Throughout the rich history of America’s Pastime, various elements have wrested public attention and resultantly, made just about every young boy aspire to one day don a uniform and deliver those tape-measure clouts made famous by Ruth, Williams, Mantle or whatever star to whom they had access in an age of limited media exposure. Simultaneously climbing the ranks during the late-1950s, one such hopeful and a legend-to-be crossed paths during an endeavor that brings this divine collectible up for auction. This Pittsburgh Pirates batting helmet was worn by Roberto Clemente during the late-1950s and, through happenstance and fate, remains a well-preserved survivor from the dawn of both protective equipment and the brilliant career of its heroic user.
The black plastic shell features a yellow “P” logo painted to the front center. Leather-covered foam rubber padding lines the interior circumference, while a foam rubber cell and the remains of a vintage “American Baseball Cap” decal are adhered atop the crown’s interior (the decal’s size designator reads “7,” though the remaining numeric fraction is no longer visible). The item shows heavy wear with a small chip on the edge of the bill, as well as scuff marks throughout and a vintage black marker notation of Clemente's since-retired number "21" on the interior crown pad. Additionally, a patent date appears on the decal and dates the helmet’s manufacture to sometime between 1955 and 1957.
The heirloom’s lineage unfolds as only a baseball-related tale could. On the heels of the Pirates first winning season since 1948, the club reported to Fort Myers, Florida for the 1959 spring training session and Grapefruit League exhibition season. Clemente, for one, did not embrace losing. After the club endured its fourth successive last-place showing in Clemente’s debut season (1955), strides (albeit tiny ones) were made as the club improved to seventh place in 1956, seventh again in 1957 and all the way to second in 1958.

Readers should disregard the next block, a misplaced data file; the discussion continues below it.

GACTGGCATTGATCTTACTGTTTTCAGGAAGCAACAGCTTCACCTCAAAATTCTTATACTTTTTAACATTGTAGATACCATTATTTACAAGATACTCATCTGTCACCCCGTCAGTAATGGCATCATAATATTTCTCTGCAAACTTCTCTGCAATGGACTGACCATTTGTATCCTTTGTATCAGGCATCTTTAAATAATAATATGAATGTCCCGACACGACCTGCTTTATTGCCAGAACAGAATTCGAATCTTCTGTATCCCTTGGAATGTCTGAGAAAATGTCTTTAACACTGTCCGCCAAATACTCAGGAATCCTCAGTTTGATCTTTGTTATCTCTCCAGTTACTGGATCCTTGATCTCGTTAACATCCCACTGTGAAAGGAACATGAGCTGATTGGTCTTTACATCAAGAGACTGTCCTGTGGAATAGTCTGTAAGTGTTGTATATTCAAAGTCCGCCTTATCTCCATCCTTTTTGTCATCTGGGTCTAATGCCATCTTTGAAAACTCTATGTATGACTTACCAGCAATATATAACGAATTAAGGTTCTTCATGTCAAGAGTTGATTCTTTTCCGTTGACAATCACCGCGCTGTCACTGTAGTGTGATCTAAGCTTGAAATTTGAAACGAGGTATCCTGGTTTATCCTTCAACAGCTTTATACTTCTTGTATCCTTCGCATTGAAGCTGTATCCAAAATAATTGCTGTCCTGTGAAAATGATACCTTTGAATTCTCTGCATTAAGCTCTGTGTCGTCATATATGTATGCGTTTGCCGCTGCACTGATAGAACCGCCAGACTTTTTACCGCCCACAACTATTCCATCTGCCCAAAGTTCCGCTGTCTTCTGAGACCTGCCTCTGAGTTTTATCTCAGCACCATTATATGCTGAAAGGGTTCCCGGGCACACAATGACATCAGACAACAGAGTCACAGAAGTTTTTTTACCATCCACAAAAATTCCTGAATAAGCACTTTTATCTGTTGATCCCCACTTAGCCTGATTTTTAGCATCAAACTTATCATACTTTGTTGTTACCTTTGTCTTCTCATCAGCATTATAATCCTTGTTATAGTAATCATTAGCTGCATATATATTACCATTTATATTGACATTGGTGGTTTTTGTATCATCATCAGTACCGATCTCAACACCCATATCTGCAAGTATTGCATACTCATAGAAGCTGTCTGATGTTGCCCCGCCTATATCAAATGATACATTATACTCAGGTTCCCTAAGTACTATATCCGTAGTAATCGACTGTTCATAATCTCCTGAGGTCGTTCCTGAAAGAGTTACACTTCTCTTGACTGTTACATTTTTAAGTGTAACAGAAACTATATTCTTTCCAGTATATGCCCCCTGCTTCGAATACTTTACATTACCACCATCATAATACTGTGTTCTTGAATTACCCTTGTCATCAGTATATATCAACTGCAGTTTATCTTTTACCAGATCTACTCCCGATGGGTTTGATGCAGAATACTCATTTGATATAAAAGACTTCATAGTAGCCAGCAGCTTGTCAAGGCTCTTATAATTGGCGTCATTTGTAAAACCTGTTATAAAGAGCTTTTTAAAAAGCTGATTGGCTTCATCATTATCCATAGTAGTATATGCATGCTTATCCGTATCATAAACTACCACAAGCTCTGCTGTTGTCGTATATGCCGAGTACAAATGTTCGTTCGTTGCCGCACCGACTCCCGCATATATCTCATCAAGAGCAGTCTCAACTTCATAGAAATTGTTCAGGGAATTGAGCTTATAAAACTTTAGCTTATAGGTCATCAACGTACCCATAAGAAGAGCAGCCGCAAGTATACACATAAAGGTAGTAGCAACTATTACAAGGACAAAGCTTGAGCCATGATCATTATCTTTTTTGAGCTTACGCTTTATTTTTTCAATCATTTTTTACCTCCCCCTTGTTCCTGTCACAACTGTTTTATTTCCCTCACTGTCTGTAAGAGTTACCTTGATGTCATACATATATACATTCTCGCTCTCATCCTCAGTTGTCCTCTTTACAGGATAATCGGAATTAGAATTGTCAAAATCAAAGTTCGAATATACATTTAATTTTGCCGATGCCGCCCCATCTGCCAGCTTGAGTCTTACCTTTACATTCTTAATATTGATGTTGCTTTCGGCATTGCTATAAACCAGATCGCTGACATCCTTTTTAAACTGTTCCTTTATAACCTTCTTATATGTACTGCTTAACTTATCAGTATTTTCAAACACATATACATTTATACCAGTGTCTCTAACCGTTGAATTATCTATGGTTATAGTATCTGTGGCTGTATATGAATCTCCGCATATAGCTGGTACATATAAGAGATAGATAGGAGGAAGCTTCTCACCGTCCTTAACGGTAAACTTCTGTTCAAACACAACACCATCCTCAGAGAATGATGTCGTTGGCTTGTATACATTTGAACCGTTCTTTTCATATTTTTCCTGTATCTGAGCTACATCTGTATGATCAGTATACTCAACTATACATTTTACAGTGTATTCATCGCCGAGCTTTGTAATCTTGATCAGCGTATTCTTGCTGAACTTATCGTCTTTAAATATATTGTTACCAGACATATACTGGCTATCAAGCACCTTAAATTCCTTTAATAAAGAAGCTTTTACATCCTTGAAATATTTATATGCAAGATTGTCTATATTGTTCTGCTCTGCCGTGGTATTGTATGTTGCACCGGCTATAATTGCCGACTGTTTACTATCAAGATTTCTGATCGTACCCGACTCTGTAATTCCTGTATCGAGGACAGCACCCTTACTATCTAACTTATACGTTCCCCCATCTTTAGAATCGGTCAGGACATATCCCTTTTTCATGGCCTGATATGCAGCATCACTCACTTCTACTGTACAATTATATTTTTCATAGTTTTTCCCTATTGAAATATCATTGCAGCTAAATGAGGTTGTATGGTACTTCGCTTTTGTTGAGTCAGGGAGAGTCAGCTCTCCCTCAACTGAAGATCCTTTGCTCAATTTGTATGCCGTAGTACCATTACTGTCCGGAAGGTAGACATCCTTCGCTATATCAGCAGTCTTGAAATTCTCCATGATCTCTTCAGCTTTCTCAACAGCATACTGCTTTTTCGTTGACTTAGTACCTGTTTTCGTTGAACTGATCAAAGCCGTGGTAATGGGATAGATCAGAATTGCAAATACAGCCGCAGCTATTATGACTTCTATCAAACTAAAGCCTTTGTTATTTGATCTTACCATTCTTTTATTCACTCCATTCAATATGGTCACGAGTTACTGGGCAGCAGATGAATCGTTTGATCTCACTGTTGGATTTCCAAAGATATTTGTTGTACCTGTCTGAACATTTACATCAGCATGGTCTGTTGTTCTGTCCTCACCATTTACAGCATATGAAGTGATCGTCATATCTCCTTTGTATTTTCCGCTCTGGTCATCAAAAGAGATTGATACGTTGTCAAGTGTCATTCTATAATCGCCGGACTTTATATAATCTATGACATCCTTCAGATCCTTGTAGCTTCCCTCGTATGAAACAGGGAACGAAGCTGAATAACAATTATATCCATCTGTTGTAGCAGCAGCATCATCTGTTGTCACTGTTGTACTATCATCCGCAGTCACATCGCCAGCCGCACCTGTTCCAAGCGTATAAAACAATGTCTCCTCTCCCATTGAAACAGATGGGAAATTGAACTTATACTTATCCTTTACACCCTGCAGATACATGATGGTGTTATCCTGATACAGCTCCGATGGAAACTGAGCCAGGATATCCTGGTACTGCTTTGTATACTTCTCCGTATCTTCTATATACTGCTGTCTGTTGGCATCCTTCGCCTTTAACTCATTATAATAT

Enter Rich Sojka.
The son of a former Pirates batboy, 21-year-old Sojka was inked to a minor league contract with the club’s Grand Forks, North Dakota Chiefs Class C North League affiliate in October, 1958. His hopes aloft after signing with a club that was to produce stars such as Willie Stargell, Donn Clendenon and Gene Michael, Sojka reported to Fort Myers in 1959 as a non-roster invitee. Waiting his turn one day to take his cuts against a pitching machine set for deliveries of over 100 mph, Sojka watched as a frustrated Clemente did not fare well against the mechanical hurler and tossed his batting helmet in disgust. Sojka immediately retrieved it, was also overmatched in the batting cage, and held onto that helmet for more than 50 years. While it’s not often that an afternoon of futile swings translates to securing a piece of baseball history, this Hall of Fame relic began as a mere “brush with greatness” and remains a definitive physical remainder more than half-a-century later.
Accompanying is a letter of provenance signed by Sojka, as well as a copy of an article in the October 10, 1958 Blytheville Courier News, detailing Sojka’s signing. This item has a reserve (estimated value: $5,000-$10,000)
As for the patent number printed on the manufacturer's decal ("2,698,434"), the United States Patent database reveals that January 4, 1955 was the date on which the patent was granted for this type of helmet. This corroborates the accompanying letter of provenance, the key factor being the patent date prior to the 1959 date referenced. It is likely that the helmet was crafted in 1956 or 1957. It's use characteristics are consistent with the aforementioned timeline. Incidentally, although league rules did not require batting helmets at this time, only the Pirates mandated their players to wear batting helmets beginning in 1953.